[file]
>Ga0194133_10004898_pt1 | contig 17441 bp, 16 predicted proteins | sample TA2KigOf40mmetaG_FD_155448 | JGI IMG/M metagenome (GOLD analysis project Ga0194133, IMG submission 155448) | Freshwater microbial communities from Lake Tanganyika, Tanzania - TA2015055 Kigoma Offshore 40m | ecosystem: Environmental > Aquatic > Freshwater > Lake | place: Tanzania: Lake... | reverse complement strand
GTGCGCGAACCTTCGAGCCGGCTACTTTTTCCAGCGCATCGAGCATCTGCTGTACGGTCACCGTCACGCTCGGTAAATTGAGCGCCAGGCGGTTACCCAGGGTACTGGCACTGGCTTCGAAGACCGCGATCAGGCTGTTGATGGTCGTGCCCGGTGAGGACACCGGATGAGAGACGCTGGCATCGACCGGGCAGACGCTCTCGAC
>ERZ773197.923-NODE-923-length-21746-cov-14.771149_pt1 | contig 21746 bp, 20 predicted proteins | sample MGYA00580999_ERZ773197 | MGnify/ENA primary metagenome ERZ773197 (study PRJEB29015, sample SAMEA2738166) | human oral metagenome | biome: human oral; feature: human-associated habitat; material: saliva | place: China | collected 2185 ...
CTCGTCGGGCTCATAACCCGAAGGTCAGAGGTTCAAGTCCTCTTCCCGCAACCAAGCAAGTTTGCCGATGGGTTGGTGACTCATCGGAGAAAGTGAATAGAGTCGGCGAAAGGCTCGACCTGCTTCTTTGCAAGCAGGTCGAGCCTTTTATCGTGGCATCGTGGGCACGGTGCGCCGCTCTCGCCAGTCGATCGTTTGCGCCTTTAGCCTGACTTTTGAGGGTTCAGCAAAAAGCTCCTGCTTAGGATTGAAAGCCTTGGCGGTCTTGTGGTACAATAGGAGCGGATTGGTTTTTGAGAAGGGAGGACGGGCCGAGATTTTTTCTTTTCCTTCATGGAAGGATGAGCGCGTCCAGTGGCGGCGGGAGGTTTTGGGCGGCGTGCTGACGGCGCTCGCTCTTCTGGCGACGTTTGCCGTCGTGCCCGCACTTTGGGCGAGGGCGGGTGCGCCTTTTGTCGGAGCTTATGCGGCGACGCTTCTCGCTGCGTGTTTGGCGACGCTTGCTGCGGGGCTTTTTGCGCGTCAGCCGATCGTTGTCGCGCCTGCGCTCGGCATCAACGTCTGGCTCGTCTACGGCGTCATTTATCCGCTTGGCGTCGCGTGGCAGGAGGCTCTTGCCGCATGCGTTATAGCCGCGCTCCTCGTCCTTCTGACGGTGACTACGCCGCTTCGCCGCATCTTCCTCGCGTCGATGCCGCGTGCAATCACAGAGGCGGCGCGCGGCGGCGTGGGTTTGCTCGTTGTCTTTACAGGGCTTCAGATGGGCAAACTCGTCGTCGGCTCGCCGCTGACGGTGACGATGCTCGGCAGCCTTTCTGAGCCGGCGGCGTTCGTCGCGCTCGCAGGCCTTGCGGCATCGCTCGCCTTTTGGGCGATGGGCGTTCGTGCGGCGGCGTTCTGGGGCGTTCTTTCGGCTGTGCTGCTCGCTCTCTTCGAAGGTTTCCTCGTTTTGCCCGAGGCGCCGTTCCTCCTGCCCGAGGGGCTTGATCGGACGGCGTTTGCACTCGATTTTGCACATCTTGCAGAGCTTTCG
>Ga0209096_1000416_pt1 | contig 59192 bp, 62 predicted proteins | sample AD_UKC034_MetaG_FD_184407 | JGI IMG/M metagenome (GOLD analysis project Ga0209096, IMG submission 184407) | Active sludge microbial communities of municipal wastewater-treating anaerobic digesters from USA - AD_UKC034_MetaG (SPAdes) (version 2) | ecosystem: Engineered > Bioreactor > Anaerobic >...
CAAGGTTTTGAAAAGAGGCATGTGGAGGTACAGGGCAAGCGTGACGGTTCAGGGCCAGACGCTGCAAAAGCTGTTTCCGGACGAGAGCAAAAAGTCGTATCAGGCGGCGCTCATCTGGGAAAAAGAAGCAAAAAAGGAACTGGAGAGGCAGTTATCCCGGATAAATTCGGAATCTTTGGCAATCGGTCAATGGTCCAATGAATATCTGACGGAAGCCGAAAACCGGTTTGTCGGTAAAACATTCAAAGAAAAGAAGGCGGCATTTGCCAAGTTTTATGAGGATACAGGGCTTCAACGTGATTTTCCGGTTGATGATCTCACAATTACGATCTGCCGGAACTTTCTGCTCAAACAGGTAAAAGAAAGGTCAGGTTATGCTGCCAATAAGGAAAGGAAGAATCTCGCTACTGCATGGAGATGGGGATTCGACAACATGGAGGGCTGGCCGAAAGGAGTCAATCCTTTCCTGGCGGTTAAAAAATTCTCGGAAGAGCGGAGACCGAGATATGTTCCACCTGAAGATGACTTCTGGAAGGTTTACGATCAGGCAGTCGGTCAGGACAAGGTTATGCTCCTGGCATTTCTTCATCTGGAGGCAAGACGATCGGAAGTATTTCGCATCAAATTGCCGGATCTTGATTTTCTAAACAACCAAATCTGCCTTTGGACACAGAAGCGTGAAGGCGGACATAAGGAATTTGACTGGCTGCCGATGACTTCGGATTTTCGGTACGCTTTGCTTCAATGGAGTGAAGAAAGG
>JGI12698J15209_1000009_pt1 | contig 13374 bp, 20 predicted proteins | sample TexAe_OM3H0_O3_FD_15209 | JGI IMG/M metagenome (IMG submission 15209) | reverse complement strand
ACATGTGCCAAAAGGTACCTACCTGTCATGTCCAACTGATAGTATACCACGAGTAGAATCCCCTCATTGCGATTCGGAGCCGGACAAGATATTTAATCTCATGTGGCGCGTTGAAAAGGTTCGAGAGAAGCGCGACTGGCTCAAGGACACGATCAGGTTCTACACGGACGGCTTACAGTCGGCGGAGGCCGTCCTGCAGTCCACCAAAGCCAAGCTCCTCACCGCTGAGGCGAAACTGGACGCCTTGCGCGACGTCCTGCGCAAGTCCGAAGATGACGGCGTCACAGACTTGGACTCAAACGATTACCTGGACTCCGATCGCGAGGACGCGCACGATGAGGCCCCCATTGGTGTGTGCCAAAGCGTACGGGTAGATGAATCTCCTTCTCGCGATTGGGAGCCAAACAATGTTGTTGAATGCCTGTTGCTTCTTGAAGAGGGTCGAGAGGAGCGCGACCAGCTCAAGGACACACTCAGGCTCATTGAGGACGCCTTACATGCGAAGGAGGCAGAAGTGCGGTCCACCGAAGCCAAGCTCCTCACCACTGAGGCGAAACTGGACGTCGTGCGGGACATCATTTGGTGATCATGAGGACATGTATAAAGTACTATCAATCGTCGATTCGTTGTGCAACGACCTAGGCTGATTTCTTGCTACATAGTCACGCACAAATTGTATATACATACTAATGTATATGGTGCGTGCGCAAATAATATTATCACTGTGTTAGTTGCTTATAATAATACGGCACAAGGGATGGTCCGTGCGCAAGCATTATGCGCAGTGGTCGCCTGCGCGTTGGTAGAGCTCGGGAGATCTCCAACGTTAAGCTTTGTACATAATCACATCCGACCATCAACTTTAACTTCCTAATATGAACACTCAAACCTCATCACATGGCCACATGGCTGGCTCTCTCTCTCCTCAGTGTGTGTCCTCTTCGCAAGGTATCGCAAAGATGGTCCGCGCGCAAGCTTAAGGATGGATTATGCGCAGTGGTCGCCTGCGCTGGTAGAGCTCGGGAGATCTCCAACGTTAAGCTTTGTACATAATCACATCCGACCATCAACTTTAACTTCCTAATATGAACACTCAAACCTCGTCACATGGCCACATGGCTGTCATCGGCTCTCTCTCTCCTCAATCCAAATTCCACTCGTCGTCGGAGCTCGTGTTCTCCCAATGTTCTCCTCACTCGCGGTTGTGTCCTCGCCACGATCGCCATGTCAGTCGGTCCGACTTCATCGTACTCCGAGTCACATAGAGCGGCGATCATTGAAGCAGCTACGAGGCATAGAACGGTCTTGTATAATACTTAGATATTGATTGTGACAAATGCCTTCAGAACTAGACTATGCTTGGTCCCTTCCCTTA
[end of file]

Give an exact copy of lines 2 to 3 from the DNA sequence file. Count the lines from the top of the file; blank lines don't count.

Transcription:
GTGCGCGAACCTTCGAGCCGGCTACTTTTTCCAGCGCATCGAGCATCTGCTGTACGGTCACCGTCACGCTCGGTAAATTGAGCGCCAGGCGGTTACCCAGGGTACTGGCACTGGCTTCGAAGACCGCGATCAGGCTGTTGATGGTCGTGCCCGGTGAGGACACCGGATGAGAGACGCTGGCATCGACCGGGCAGACGCTCTCGAC
>ERZ773197.923-NODE-923-length-21746-cov-14.771149_pt1 | contig 21746 bp, 20 predicted proteins | sample MGYA00580999_ERZ773197 | MGnify/ENA primary metagenome ERZ773197 (study PRJEB29015, sample SAMEA2738166) | human oral metagenome | biome: human oral; feature: human-associated habitat; material: saliva | place: China | collected 2185 ...